The year is 1997. I am in grade 1. I am six years old. And I have no idea what this story is really about. A writing sample from my grade 1 assessment journal.
Montana Drive can be found close to my primary school. I can't recall a Yappy Road.
Throw Up Thursday. 3 April 1997.
by Daniel Murphy
One night a little girl went out in the middle of the earth and she wanted a home. She was very sad because she wanted to have grone ups and a house. She looked in the contry. She looked in the city. She looked in the towns. She looked in dead end roads but she could'dnt find a home.
She found a person walking along the footpath and said to her, "Where is a nice house to live in" "I've seen one down on Motana Drive" "Thanks" So she went to Yappy Road to Matana Drive. She had found a home. When she groow up sheed have children. So she did. And lived ever after.
It's still Winter, so I thought I'd throw a little warmth about with a one hundred word (exactly) story about the beach.
I submitted this to the Australian Reader's Digest a couple of years ago.
Throw Up Thursday. 22 December 2014.
Like a Party Horn
by Daniel Murphy
After a classic day on the beach – swimming under the jetty, chasing the seagulls, building magnificent sandcastles – Dad takes us up the esplanade for ice-cream. My sister has been pestering me all day. She dunked me in the salty water, threw gritty sand in my eyes and even trampled my four-bucket, six-towered sandcastle.
I choose chocolate. One scoop. She chooses strawberry. Two scoops.
I bite off the bottom of the waffle cone ready to slurp through the last of the ice-cream but change my mind. I turn to face my sister and blow into it like it’s a party horn.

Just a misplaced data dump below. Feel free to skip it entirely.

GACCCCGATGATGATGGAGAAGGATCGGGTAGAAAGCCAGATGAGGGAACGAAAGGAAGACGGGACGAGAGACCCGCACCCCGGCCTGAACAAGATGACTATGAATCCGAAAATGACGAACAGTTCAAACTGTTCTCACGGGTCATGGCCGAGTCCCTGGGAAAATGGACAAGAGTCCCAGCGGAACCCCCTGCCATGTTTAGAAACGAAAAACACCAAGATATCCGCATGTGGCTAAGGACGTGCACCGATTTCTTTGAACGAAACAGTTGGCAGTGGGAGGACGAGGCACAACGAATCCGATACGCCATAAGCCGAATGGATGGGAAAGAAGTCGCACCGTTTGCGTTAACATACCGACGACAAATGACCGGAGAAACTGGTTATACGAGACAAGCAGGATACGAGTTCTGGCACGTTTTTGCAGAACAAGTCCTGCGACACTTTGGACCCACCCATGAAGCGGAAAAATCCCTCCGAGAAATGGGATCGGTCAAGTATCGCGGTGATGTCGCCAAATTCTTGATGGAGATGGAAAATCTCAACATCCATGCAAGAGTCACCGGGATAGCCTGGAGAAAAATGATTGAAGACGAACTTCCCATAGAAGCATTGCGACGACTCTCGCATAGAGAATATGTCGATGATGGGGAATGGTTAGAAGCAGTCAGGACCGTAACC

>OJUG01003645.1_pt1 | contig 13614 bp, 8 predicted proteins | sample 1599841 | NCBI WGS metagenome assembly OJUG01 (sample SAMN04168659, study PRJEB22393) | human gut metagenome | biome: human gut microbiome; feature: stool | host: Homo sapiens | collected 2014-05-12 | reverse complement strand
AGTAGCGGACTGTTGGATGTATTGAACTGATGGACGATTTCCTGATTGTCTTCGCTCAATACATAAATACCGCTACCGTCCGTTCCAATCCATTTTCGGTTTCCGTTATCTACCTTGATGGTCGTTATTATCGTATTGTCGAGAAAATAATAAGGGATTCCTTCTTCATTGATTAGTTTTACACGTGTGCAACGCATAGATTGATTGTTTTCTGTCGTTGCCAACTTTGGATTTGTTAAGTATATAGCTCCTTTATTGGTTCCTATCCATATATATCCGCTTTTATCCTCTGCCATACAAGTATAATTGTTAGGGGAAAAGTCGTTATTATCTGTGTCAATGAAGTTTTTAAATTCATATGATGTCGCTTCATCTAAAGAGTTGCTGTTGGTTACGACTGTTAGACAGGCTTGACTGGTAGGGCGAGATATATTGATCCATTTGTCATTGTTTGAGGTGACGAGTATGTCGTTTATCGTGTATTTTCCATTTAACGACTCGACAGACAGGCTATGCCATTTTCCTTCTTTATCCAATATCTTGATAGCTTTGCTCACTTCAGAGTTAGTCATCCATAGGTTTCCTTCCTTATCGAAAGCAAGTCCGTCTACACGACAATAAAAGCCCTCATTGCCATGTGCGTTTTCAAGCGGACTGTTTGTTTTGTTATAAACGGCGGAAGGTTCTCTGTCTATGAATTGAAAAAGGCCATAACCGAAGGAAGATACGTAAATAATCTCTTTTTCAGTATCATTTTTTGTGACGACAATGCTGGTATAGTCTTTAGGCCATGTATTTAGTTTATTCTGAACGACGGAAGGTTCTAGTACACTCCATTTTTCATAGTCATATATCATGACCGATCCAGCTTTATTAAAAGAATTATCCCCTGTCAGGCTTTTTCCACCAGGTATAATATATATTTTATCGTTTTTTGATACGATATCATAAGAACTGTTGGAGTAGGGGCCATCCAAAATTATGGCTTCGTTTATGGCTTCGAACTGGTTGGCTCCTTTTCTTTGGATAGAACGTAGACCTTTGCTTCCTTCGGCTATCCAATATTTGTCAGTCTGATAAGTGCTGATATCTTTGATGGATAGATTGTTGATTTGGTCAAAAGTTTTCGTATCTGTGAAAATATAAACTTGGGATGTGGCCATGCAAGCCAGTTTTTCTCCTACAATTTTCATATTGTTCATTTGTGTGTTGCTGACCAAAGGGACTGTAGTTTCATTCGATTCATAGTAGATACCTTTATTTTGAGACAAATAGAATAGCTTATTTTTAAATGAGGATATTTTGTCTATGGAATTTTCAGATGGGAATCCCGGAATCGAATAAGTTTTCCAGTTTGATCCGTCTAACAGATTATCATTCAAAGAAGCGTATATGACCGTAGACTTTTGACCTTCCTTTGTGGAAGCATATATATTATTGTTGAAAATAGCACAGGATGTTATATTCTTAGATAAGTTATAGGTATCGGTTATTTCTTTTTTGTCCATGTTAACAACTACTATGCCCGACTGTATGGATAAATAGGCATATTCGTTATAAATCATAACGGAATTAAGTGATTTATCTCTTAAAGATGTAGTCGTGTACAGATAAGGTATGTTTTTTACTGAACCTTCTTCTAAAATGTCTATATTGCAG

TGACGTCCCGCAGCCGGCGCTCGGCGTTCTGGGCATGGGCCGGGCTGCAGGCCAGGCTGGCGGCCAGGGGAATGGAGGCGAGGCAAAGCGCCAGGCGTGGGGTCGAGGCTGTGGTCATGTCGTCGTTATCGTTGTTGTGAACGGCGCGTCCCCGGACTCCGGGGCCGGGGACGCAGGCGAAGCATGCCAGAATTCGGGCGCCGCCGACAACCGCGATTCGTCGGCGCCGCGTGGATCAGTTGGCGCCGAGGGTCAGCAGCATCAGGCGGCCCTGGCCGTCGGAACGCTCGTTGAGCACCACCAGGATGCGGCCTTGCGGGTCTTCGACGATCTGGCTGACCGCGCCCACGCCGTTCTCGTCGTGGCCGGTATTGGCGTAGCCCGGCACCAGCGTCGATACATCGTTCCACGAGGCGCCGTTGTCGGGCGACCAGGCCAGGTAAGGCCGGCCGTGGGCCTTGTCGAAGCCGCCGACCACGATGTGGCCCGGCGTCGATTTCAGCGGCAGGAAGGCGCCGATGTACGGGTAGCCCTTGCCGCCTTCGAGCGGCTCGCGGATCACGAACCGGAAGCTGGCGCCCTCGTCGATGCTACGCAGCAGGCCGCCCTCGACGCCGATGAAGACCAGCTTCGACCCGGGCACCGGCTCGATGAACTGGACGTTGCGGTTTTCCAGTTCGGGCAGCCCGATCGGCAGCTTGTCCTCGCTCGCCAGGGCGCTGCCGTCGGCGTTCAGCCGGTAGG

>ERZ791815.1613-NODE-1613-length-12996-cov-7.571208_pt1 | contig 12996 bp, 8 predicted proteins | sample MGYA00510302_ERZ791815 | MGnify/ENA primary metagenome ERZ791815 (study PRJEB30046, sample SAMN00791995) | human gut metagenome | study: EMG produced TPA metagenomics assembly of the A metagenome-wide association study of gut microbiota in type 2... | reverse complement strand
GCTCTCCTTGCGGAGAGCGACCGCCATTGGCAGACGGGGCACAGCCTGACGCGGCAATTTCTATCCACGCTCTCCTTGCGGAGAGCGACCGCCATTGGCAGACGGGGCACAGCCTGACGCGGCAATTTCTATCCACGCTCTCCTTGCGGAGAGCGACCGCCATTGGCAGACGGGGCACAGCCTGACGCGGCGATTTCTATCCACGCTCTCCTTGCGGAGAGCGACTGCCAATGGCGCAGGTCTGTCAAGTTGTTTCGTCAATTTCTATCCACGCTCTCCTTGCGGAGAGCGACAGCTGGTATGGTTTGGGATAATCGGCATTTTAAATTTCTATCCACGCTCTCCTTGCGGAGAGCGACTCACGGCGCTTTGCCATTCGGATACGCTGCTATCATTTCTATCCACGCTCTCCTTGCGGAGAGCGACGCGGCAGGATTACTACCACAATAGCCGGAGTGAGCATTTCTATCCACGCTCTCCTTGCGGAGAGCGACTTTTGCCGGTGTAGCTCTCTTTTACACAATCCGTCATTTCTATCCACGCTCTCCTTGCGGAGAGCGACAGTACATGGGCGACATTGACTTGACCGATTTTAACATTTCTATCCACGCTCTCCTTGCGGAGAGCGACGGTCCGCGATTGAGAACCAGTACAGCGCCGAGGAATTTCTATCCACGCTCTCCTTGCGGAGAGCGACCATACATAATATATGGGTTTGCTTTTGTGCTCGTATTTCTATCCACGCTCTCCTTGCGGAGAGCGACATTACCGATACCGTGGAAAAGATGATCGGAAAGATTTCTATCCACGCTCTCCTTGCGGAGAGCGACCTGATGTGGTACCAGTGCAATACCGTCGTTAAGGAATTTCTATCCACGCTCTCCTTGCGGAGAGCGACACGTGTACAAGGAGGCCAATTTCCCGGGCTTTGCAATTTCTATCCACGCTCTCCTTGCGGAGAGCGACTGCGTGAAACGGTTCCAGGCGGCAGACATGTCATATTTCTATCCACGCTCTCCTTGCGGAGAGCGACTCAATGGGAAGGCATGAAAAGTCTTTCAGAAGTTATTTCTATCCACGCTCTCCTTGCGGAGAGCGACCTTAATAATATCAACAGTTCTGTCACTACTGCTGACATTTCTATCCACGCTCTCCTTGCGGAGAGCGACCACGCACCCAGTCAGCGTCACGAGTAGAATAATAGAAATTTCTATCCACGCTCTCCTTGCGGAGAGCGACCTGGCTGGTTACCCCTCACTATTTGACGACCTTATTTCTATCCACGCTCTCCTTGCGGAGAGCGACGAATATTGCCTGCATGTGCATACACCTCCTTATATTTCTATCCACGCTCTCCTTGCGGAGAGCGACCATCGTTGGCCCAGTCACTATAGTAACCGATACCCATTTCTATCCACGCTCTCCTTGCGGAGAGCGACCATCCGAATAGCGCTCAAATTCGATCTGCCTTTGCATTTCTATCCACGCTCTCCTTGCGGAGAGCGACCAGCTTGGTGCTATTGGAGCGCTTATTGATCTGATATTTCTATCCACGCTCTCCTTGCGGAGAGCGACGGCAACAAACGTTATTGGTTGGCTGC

I wrote Light and Hope in year 12 as part of my English studies.
It's a bit clunky but perhaps one of the only short stories I have ever written that feels satisfying.
The assignment asked us to choose a painting from the South Australian Art Gallery on North Terrace in Adelaide and write a story based on it, incorporating a bit of research.
Throw Up Thursday. Winter 2008.
Light and Hope
by Daniel Murphy
The year was 1857. In a small house in Melbourne, Eugene von Guerard, a painter from Austria, was talking with his butler.
“How do you like this one?” asked von Guerard.
They were discussing his latest work. It was a painting of a sailing ship, battling through a storm of heavy rain and large waves as it passed by the southern end of Tasman’s Island. In the top right corner, clearer skies could be seen and in the opposite corner, a flock of white birds could be seen escaping from a cliff face.
His butler answered after a few moments thought, “I think it is fantastic… yes, indeed. It really captures… erm…”
“It really captures the wild Earth?” von Guerard offered.
“Yes,” the butler smiled, “and also how small we are.”
“Well, I am glad we are on the same page. Yes… I do remember that very expedition. That was a tough few weeks.”
Eugene von Guerard looked as though he was staring through the artwork covered walls all around him as he remembered the expedition.
“Captain! Are we to continue? It looks rough up ahead.”
“Yes! We keep going! We’re under strict orders and we are going to follow them through!”
Under his breath, a young sailor called von Guerard said, “He’s not the one who has to stand up in the crows nest.”
He continued up the rigging while trying to ignore the sails that were flapping heavily in the strong winds. He pulled his cap tight around his head as he reached the crows nest. After climbing in he looked up at the approaching storm. There was no doubt, he was scared. He decided that if he made it through this expedition he would give up sailing and settle down in Australia. The storm quickly approached and it was beginning to rain.
Within minutes, von Guerard was soaked. Thunder crashed all around him. It was too hard to stand up so he squeezed himself down into a sitting position and braced himself for the next wave. He could hear the other sailors below trying to keep the ship under control and thought that maybe it was going to be better up here than he first thought. Despite all the noise, he could hear somebody calling his name. He stood up, gained his balance and leant over the side. It was the Captain’s first mate.